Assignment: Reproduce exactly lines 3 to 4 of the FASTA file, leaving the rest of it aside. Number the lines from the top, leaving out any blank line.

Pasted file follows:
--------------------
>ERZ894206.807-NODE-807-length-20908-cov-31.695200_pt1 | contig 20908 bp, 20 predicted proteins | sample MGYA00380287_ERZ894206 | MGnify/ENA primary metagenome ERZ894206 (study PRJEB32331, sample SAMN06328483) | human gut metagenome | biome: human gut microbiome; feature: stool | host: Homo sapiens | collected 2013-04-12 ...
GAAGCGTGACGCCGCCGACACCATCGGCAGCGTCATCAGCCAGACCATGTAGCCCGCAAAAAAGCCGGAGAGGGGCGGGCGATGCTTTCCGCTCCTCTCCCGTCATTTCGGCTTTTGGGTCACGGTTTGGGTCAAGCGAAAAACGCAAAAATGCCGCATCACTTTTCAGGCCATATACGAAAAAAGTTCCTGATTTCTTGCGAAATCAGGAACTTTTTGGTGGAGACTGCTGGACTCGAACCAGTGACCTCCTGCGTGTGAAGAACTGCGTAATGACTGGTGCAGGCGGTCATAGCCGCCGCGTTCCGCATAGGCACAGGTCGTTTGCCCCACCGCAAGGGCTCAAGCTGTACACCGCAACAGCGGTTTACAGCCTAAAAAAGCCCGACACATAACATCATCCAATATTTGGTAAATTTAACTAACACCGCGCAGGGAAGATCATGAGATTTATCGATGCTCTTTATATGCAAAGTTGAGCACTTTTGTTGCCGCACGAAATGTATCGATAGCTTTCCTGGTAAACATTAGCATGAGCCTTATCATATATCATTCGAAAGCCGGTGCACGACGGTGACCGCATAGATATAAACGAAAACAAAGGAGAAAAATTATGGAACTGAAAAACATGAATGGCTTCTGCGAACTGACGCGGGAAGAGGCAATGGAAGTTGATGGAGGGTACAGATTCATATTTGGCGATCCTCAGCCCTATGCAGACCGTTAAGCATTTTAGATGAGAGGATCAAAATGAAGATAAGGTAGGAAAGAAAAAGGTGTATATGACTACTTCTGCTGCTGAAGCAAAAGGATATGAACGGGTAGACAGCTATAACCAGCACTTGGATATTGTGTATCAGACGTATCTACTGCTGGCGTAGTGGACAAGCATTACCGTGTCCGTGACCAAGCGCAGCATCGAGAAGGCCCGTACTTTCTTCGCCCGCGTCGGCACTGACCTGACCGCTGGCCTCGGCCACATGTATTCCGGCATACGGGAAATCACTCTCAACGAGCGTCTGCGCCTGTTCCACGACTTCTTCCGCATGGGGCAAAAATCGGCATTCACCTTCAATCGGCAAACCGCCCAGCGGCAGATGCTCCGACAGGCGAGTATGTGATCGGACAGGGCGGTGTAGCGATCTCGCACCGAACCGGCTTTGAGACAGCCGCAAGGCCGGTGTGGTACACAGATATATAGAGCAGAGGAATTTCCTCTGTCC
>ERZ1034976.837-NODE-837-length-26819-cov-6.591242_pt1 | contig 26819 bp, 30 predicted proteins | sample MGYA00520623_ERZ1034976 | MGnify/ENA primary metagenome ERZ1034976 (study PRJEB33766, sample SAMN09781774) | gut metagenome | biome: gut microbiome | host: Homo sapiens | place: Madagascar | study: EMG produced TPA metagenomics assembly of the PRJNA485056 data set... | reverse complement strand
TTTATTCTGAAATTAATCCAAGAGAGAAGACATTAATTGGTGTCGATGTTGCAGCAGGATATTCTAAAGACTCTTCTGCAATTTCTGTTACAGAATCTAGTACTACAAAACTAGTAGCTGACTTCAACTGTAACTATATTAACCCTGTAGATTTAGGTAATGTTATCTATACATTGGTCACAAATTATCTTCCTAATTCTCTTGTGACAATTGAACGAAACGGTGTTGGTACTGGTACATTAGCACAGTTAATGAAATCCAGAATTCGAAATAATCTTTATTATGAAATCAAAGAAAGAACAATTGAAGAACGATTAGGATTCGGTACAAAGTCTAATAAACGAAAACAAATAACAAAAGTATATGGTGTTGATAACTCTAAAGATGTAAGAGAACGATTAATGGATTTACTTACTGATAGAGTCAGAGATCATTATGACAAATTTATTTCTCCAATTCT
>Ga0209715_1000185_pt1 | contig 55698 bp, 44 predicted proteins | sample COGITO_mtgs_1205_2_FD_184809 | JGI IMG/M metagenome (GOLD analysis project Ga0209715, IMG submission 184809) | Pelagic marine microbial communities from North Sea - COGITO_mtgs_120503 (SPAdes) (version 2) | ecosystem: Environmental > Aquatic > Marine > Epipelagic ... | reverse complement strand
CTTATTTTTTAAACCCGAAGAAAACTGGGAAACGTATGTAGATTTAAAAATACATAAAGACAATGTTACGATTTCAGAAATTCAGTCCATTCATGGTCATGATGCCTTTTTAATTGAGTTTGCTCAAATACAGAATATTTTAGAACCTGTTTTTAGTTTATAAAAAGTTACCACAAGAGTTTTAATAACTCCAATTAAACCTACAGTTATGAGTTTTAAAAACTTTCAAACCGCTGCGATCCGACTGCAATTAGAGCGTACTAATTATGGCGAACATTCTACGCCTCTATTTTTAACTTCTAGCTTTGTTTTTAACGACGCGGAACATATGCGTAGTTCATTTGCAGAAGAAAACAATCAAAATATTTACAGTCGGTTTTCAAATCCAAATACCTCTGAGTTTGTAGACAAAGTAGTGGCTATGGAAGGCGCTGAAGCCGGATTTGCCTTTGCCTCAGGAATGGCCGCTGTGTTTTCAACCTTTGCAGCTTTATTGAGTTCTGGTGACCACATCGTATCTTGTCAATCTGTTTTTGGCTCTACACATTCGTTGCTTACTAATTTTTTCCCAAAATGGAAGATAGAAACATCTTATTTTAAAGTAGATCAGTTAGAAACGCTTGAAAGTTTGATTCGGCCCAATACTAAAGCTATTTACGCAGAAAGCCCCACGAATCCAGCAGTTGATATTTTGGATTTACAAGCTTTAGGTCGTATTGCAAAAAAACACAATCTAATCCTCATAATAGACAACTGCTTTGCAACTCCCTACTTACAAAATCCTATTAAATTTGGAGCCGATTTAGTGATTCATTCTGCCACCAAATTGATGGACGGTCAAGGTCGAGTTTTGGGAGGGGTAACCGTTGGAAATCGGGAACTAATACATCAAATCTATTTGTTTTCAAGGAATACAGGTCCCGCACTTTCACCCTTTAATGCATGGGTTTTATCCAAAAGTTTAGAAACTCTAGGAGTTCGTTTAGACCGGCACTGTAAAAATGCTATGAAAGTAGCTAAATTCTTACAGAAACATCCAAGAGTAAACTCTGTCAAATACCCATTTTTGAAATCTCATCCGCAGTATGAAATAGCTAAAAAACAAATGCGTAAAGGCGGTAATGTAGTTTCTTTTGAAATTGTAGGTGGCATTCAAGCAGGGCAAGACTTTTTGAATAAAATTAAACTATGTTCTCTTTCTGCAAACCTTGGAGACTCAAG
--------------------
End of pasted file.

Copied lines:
>ERZ1034976.837-NODE-837-length-26819-cov-6.591242_pt1 | contig 26819 bp, 30 predicted proteins | sample MGYA00520623_ERZ1034976 | MGnify/ENA primary metagenome ERZ1034976 (study PRJEB33766, sample SAMN09781774) | gut metagenome | biome: gut microbiome | host: Homo sapiens | place: Madagascar | study: EMG produced TPA metagenomics assembly of the PRJNA485056 data set... | reverse complement strand
TTTATTCTGAAATTAATCCAAGAGAGAAGACATTAATTGGTGTCGATGTTGCAGCAGGATATTCTAAAGACTCTTCTGCAATTTCTGTTACAGAATCTAGTACTACAAAACTAGTAGCTGACTTCAACTGTAACTATATTAACCCTGTAGATTTAGGTAATGTTATCTATACATTGGTCACAAATTATCTTCCTAATTCTCTTGTGACAATTGAACGAAACGGTGTTGGTACTGGTACATTAGCACAGTTAATGAAATCCAGAATTCGAAATAATCTTTATTATGAAATCAAAGAAAGAACAATTGAAGAACGATTAGGATTCGGTACAAAGTCTAATAAACGAAAACAAATAACAAAAGTATATGGTGTTGATAACTCTAAAGATGTAAGAGAACGATTAATGGATTTACTTACTGATAGAGTCAGAGATCATTATGACAAATTTATTTCTCCAATTCT